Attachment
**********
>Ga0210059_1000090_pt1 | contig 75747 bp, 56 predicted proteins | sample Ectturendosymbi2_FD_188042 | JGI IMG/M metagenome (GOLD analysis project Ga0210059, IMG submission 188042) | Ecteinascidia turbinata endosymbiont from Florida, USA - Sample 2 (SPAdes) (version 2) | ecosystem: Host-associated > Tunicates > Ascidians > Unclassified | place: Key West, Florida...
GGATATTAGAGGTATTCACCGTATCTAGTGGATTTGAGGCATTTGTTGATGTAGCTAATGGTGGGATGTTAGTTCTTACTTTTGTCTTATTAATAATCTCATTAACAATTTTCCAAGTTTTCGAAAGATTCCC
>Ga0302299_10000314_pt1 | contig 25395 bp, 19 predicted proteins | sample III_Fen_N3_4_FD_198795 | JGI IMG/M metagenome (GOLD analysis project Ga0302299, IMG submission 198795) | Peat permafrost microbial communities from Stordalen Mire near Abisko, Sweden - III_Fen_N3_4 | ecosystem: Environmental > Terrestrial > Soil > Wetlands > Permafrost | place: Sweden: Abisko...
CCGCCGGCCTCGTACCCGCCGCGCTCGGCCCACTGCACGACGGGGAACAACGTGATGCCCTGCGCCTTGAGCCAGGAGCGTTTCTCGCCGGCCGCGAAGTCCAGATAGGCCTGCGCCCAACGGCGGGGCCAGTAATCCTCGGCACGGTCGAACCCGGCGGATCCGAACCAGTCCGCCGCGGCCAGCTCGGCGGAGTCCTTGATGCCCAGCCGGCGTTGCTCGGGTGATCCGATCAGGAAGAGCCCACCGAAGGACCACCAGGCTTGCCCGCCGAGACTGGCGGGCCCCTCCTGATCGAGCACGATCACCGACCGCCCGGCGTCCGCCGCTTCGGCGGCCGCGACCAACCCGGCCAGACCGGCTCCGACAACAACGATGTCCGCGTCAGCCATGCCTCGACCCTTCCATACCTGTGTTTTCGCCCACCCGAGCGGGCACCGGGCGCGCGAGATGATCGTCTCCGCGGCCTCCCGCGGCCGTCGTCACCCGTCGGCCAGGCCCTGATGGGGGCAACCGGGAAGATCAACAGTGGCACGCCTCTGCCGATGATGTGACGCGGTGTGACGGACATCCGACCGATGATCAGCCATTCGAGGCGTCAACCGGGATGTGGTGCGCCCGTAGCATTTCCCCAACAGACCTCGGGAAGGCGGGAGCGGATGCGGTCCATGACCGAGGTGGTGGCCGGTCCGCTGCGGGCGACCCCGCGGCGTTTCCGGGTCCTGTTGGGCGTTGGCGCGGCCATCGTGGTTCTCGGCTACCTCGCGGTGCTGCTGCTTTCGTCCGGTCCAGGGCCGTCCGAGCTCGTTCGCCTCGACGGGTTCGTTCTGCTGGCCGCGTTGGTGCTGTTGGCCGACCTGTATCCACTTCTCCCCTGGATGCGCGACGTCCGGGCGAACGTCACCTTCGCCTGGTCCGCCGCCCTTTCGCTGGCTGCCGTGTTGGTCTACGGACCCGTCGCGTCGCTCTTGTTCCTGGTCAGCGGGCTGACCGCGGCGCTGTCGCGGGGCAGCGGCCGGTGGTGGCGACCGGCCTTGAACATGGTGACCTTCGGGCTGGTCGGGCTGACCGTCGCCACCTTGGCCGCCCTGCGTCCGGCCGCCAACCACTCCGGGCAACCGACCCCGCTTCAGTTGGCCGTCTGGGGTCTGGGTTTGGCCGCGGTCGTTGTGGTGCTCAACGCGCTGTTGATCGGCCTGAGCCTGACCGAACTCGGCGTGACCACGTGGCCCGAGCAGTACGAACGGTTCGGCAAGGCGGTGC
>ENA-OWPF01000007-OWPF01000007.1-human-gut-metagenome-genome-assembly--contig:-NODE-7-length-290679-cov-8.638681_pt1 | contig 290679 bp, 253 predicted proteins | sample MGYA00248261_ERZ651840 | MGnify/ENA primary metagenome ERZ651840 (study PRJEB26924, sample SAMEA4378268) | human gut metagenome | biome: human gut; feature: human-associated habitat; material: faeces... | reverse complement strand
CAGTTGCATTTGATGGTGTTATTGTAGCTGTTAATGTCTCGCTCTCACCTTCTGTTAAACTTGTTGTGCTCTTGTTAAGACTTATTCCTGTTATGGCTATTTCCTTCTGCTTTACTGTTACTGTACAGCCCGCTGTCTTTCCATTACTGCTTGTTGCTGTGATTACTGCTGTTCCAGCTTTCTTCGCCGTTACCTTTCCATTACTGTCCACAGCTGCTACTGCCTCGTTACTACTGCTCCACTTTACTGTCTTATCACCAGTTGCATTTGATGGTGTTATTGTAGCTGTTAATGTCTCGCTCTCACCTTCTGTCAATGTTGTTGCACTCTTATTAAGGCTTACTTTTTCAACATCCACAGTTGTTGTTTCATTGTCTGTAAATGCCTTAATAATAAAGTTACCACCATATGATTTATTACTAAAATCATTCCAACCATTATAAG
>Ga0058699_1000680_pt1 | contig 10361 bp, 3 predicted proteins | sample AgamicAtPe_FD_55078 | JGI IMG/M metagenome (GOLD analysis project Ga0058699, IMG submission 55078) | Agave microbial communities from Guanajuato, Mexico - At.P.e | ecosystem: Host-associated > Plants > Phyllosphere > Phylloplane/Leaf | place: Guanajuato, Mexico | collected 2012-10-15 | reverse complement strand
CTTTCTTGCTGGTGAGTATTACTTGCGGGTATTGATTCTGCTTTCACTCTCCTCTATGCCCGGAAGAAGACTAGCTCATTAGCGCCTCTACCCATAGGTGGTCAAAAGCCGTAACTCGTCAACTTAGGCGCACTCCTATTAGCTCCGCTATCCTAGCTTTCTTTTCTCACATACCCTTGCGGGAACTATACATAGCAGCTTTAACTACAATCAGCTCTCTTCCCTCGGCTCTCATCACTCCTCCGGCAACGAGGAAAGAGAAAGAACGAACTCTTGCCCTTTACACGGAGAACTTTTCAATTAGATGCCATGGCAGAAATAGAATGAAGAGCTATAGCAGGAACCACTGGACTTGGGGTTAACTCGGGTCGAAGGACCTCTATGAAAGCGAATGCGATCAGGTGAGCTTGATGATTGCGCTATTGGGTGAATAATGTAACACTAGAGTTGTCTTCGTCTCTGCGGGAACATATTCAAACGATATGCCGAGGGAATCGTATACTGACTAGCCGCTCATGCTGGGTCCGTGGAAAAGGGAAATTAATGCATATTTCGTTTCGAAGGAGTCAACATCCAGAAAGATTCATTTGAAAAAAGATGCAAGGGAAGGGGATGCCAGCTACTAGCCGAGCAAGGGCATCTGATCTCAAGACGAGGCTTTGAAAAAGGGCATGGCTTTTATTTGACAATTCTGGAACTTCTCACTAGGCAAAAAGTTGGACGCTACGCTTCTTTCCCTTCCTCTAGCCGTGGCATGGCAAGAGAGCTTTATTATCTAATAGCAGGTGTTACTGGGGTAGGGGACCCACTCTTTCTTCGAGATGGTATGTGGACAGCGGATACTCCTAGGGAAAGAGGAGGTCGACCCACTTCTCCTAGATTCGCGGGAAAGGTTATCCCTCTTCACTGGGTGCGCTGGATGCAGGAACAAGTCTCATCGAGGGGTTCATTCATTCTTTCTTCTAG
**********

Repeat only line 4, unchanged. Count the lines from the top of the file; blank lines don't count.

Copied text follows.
CCGCCGGCCTCGTACCCGCCGCGCTCGGCCCACTGCACGACGGGGAACAACGTGATGCCCTGCGCCTTGAGCCAGGAGCGTTTCTCGCCGGCCGCGAAGTCCAGATAGGCCTGCGCCCAACGGCGGGGCCAGTAATCCTCGGCACGGTCGAACCCGGCGGATCCGAACCAGTCCGCCGCGGCCAGCTCGGCGGAGTCCTTGATGCCCAGCCGGCGTTGCTCGGGTGATCCGATCAGGAAGAGCCCACCGAAGGACCACCAGGCTTGCCCGCCGAGACTGGCGGGCCCCTCCTGATCGAGCACGATCACCGACCGCCCGGCGTCCGCCGCTTCGGCGGCCGCGACCAACCCGGCCAGACCGGCTCCGACAACAACGATGTCCGCGTCAGCCATGCCTCGACCCTTCCATACCTGTGTTTTCGCCCACCCGAGCGGGCACCGGGCGCGCGAGATGATCGTCTCCGCGGCCTCCCGCGGCCGTCGTCACCCGTCGGCCAGGCCCTGATGGGGGCAACCGGGAAGATCAACAGTGGCACGCCTCTGCCGATGATGTGACGCGGTGTGACGGACATCCGACCGATGATCAGCCATTCGAGGCGTCAACCGGGATGTGGTGCGCCCGTAGCATTTCCCCAACAGACCTCGGGAAGGCGGGAGCGGATGCGGTCCATGACCGAGGTGGTGGCCGGTCCGCTGCGGGCGACCCCGCGGCGTTTCCGGGTCCTGTTGGGCGTTGGCGCGGCCATCGTGGTTCTCGGCTACCTCGCGGTGCTGCTGCTTTCGTCCGGTCCAGGGCCGTCCGAGCTCGTTCGCCTCGACGGGTTCGTTCTGCTGGCCGCGTTGGTGCTGTTGGCCGACCTGTATCCACTTCTCCCCTGGATGCGCGACGTCCGGGCGAACGTCACCTTCGCCTGGTCCGCCGCCCTTTCGCTGGCTGCCGTGTTGGTCTACGGACCCGTCGCGTCGCTCTTGTTCCTGGTCAGCGGGCTGACCGCGGCGCTGTCGCGGGGCAGCGGCCGGTGGTGGCGACCGGCCTTGAACATGGTGACCTTCGGGCTGGTCGGGCTGACCGTCGCCACCTTGGCCGCCCTGCGTCCGGCCGCCAACCACTCCGGGCAACCGACCCCGCTTCAGTTGGCCGTCTGGGGTCTGGGTTTGGCCGCGGTCGTTGTGGTGCTCAACGCGCTGTTGATCGGCCTGAGCCTGACCGAACTCGGCGTGACCACGTGGCCCGAGCAGTACGAACGGTTCGGCAAGGCGGTGC